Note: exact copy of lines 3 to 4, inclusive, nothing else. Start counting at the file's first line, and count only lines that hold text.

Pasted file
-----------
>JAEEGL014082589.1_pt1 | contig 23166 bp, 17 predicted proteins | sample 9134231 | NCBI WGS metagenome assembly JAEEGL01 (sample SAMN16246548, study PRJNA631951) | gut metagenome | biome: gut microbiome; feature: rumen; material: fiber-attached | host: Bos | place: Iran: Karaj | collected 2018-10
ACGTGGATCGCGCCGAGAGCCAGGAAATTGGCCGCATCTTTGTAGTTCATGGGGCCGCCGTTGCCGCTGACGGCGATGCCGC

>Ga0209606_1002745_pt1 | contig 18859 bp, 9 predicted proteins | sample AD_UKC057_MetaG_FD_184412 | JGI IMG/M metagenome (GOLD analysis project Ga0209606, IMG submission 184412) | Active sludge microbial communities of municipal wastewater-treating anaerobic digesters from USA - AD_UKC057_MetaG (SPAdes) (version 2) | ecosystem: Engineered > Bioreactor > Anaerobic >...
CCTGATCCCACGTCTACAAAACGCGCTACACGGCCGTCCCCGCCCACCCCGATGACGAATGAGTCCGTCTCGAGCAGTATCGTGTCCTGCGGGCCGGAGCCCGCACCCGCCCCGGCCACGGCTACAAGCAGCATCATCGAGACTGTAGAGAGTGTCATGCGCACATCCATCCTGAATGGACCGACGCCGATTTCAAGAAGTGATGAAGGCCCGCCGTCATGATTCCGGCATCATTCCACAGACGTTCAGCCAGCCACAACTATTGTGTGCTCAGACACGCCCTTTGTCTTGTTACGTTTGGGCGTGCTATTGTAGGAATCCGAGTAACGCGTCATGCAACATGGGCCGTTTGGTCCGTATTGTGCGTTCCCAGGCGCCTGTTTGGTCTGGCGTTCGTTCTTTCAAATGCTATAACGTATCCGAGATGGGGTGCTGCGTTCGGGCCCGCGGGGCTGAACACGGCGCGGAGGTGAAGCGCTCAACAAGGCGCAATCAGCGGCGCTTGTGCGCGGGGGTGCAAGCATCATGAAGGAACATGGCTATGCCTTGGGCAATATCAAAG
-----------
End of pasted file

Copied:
>Ga0209606_1002745_pt1 | contig 18859 bp, 9 predicted proteins | sample AD_UKC057_MetaG_FD_184412 | JGI IMG/M metagenome (GOLD analysis project Ga0209606, IMG submission 184412) | Active sludge microbial communities of municipal wastewater-treating anaerobic digesters from USA - AD_UKC057_MetaG (SPAdes) (version 2) | ecosystem: Engineered > Bioreactor > Anaerobic >...
CCTGATCCCACGTCTACAAAACGCGCTACACGGCCGTCCCCGCCCACCCCGATGACGAATGAGTCCGTCTCGAGCAGTATCGTGTCCTGCGGGCCGGAGCCCGCACCCGCCCCGGCCACGGCTACAAGCAGCATCATCGAGACTGTAGAGAGTGTCATGCGCACATCCATCCTGAATGGACCGACGCCGATTTCAAGAAGTGATGAAGGCCCGCCGTCATGATTCCGGCATCATTCCACAGACGTTCAGCCAGCCACAACTATTGTGTGCTCAGACACGCCCTTTGTCTTGTTACGTTTGGGCGTGCTATTGTAGGAATCCGAGTAACGCGTCATGCAACATGGGCCGTTTGGTCCGTATTGTGCGTTCCCAGGCGCCTGTTTGGTCTGGCGTTCGTTCTTTCAAATGCTATAACGTATCCGAGATGGGGTGCTGCGTTCGGGCCCGCGGGGCTGAACACGGCGCGGAGGTGAAGCGCTCAACAAGGCGCAATCAGCGGCGCTTGTGCGCGGGGGTGCAAGCATCATGAAGGAACATGGCTATGCCTTGGGCAATATCAAAG